My father-in-law passed last week. Les was a person who was willing to take risks when the potential payoff seemed to warrant doing so. This led him to stop his graduate school studies at the University of Chicago and join what was then a brand-new government agency: NASA. His attitude toward risk carried over to investing where, like many investors, he realized profits and occasionally incurred some bad luck, such as the Enron bonds he owned. Though many of the conversations Les and I had involved non-financial topics, it was not unusual for him to discuss investing with me. Les even once gave me his copy of Benjamin Graham’s “The Intelligent Investor” to read, not realizing I already owned a copy of it.
Among the best financial steps Les made didn’t involve security selection or portfolio allocation, but rather the management of his finances. The process of assisting my mother-in-law with her finances has been greatly helped by what my father-in-law did before he passed. I’ll share some of the actions Les took with you in the hope you’ll consider following in his footsteps.
Conversations: I cannot begin to stress how helpful I am now finding the conversations Les and I had to be. My wife and I know about all the accounts my in-laws have, bank or brokerage. We also know about the sources of retirement income and the life insurance policy. There are also no disagreements about how to manage the money, since it was previously discussed. The simple act of conversing has allowed me to me quickly start on the transition, including making calls on my mother-in-law’s behalf.
Good Record Keeping: My father-in-law maintained copies of his account statements and tax returns. Having access to both allowed to me to quickly assess my mother-in-law’s financial situation. The tax returns were particularly helpful for filling out their 2016 tax returns. Though I write our annual tax guide and have done my own taxes for as long as I can remember, doing somebody else’s taxes was a new experience. Being able to both identify what tax forms I needed and have a prior return to compare my work against were immensely helpful.
It’s not just the record keeping, but also knowing where everything was located. A few months ago, I followed my father-in-law around the house with a notebook, writing down where the various documents were kept. This has helped me to know what to look for and where to find it.
Estate Planning: My parents-in-law updated their wills and set up trusts. My wife accompanied her parents to the estate attorney, while I dialed in. Knowing who the attorney is, having her know who I am and having a plan in place has provided much peace of mind.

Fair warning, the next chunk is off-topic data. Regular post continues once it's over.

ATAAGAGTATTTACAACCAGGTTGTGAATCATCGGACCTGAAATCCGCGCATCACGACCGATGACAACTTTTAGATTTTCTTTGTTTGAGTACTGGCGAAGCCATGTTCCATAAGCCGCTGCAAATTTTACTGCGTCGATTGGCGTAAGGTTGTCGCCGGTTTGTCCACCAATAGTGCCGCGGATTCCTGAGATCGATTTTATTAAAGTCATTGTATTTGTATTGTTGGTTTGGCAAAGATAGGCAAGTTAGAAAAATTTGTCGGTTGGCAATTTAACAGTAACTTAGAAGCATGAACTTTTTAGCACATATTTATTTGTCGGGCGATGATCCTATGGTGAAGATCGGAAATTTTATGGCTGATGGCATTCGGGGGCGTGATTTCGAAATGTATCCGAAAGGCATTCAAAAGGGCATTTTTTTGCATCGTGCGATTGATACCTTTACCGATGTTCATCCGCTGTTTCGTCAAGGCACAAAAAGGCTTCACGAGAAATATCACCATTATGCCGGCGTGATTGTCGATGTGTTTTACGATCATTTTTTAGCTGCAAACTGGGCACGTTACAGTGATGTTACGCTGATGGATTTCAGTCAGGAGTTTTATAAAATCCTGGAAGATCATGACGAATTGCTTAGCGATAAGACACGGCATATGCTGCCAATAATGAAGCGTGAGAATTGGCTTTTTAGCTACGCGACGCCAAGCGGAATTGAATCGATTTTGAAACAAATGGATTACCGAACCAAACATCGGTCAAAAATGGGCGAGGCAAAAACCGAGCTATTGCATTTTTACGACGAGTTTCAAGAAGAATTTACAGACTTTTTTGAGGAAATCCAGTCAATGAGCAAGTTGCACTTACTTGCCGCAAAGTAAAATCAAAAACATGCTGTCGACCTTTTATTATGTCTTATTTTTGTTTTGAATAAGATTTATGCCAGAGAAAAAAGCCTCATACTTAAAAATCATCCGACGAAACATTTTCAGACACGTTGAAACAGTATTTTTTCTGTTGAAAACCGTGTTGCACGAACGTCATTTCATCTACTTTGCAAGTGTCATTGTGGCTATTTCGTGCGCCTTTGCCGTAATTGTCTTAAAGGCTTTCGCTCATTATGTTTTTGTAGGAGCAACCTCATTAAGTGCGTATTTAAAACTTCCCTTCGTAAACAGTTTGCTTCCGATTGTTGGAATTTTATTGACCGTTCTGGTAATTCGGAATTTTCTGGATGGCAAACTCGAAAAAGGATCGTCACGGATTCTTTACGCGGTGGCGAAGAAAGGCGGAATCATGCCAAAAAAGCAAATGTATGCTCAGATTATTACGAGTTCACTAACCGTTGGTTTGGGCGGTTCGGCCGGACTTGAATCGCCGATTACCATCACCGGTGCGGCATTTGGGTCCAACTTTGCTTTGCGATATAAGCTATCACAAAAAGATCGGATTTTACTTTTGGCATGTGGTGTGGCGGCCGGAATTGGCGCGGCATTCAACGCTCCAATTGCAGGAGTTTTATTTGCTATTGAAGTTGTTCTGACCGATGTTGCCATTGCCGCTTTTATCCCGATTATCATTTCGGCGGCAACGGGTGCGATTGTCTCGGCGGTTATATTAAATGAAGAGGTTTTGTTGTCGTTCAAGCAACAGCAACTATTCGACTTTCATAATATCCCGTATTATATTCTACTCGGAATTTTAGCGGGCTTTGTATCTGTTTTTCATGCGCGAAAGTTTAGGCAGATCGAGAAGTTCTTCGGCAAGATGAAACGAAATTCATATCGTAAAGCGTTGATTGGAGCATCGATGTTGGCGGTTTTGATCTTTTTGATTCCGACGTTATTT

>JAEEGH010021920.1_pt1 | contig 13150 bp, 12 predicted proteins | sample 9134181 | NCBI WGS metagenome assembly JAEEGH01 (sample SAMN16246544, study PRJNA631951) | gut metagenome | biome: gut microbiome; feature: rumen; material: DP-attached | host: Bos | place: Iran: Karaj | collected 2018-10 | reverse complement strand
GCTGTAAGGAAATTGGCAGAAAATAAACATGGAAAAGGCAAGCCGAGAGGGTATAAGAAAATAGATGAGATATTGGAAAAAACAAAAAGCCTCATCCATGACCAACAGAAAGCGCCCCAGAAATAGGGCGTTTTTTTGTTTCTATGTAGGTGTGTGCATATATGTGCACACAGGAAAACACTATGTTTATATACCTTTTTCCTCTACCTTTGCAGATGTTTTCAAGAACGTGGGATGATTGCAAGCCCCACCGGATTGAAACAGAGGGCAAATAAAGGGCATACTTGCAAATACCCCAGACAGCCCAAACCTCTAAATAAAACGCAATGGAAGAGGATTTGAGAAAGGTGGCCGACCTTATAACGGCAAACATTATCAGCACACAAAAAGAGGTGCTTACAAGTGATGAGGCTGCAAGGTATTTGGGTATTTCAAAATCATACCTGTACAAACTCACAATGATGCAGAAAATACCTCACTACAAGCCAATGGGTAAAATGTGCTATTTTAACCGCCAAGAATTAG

Account Access: My wife and I are listed as agents on the investment accounts. This allows us to act as if we were the account owners. We also have the powers of attorney over my in-laws' finances. Combined, these authorizations enable us to make financial decisions and take actions on their behalf.
There are issues of trust and competency to be considered when granting such authorizations since it can leave the door wide open for mistakes, abuse and fraud. My father-in-law trusted us; my wife and I are being fully transparent with my mother-in-law, and she is doing the same with us. Not every family is fortunate to have this type of trusting relationship. As such, while naming agents and granting powers of attorney can be very helpful, much thought must be given to the decision of who to give them to.
Pre-Planning the Funeral: My in-laws previously established their final arrangements. There are no questions about what Les would have wanted. We also don’t have to worry about purchasing a plot, deciding which casket to buy, etc.
Though nobody likes to think about their own demise, planning your own funeral has big advantages. The fixed costs are locked in at current prices. (There still may be variable costs, such as transportation.) Your surviving loved ones are not put into a position of making costly decisions at a time when they’re grieving. (Making financial decisions when you are emotional is never a good idea.) Plus, your personal wishes are more likely to be carried out. The latter particularly matters if you have special requests, such as casket preferences, cremation or a mausoleum. If you desire to be buried in a particular cemetery or a specific area of a cemetery, pre-planning can give you the option of waiting for a plot to become available on the secondary market.
There are a few other things worth mentioning. I’ve been keeping a separate notebook dedicated to my father- and mother-in-law’s affairs. It has proven to be invaluable for keeping track of various items as well as detailed notes about what still needs to be done. Call about survivor benefits as soon possible following the deceased’s passing to get the ball rolling. For instance, the Office of Personnel Management told me it could take two to three months before survivor benefits start. Be prepared to get copies of the death certificate (the funeral home should assist with this) and marriage licenses. Finally, don’t be afraid to reach out to friends and extended family. Many of them will want to help, even if it's just sending food or being there for you.